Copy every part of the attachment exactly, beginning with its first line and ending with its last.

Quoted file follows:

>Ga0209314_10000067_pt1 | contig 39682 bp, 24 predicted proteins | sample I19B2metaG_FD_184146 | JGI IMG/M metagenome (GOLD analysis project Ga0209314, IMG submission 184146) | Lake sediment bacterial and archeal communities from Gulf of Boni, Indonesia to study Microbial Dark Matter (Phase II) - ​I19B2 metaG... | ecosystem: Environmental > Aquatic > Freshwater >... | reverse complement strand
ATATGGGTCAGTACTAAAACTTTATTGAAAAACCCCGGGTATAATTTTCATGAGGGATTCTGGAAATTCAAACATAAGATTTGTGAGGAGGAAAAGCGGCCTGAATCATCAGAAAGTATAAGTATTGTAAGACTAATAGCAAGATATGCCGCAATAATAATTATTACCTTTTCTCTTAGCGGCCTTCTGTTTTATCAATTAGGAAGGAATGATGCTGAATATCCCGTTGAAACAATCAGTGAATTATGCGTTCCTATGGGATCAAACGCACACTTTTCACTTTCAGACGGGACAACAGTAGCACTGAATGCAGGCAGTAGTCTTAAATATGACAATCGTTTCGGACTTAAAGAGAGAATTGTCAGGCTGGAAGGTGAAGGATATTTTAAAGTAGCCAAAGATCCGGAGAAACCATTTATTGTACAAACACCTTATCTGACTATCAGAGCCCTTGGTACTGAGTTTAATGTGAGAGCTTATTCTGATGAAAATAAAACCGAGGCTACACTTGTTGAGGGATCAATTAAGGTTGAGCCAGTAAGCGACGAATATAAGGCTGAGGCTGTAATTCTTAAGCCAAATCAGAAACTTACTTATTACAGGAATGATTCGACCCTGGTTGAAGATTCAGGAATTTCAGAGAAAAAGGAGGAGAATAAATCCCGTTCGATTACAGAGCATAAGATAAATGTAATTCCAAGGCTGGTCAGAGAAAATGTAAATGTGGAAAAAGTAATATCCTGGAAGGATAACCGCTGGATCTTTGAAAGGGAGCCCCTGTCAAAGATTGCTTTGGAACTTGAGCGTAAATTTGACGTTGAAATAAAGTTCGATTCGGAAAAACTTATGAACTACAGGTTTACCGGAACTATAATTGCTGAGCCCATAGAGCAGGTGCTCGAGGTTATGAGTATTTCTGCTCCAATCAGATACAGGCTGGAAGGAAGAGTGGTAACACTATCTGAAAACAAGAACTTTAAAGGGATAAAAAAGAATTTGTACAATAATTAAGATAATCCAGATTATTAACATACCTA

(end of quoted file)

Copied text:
>Ga0209314_10000067_pt1 | contig 39682 bp, 24 predicted proteins | sample I19B2metaG_FD_184146 | JGI IMG/M metagenome (GOLD analysis project Ga0209314, IMG submission 184146) | Lake sediment bacterial and archeal communities from Gulf of Boni, Indonesia to study Microbial Dark Matter (Phase II) - ​I19B2 metaG... | ecosystem: Environmental > Aquatic > Freshwater >... | reverse complement strand
ATATGGGTCAGTACTAAAACTTTATTGAAAAACCCCGGGTATAATTTTCATGAGGGATTCTGGAAATTCAAACATAAGATTTGTGAGGAGGAAAAGCGGCCTGAATCATCAGAAAGTATAAGTATTGTAAGACTAATAGCAAGATATGCCGCAATAATAATTATTACCTTTTCTCTTAGCGGCCTTCTGTTTTATCAATTAGGAAGGAATGATGCTGAATATCCCGTTGAAACAATCAGTGAATTATGCGTTCCTATGGGATCAAACGCACACTTTTCACTTTCAGACGGGACAACAGTAGCACTGAATGCAGGCAGTAGTCTTAAATATGACAATCGTTTCGGACTTAAAGAGAGAATTGTCAGGCTGGAAGGTGAAGGATATTTTAAAGTAGCCAAAGATCCGGAGAAACCATTTATTGTACAAACACCTTATCTGACTATCAGAGCCCTTGGTACTGAGTTTAATGTGAGAGCTTATTCTGATGAAAATAAAACCGAGGCTACACTTGTTGAGGGATCAATTAAGGTTGAGCCAGTAAGCGACGAATATAAGGCTGAGGCTGTAATTCTTAAGCCAAATCAGAAACTTACTTATTACAGGAATGATTCGACCCTGGTTGAAGATTCAGGAATTTCAGAGAAAAAGGAGGAGAATAAATCCCGTTCGATTACAGAGCATAAGATAAATGTAATTCCAAGGCTGGTCAGAGAAAATGTAAATGTGGAAAAAGTAATATCCTGGAAGGATAACCGCTGGATCTTTGAAAGGGAGCCCCTGTCAAAGATTGCTTTGGAACTTGAGCGTAAATTTGACGTTGAAATAAAGTTCGATTCGGAAAAACTTATGAACTACAGGTTTACCGGAACTATAATTGCTGAGCCCATAGAGCAGGTGCTCGAGGTTATGAGTATTTCTGCTCCAATCAGATACAGGCTGGAAGGAAGAGTGGTAACACTATCTGAAAACAAGAACTTTAAAGGGATAAAAAAGAATTTGTACAATAATTAAGATAATCCAGATTATTAACATACCTA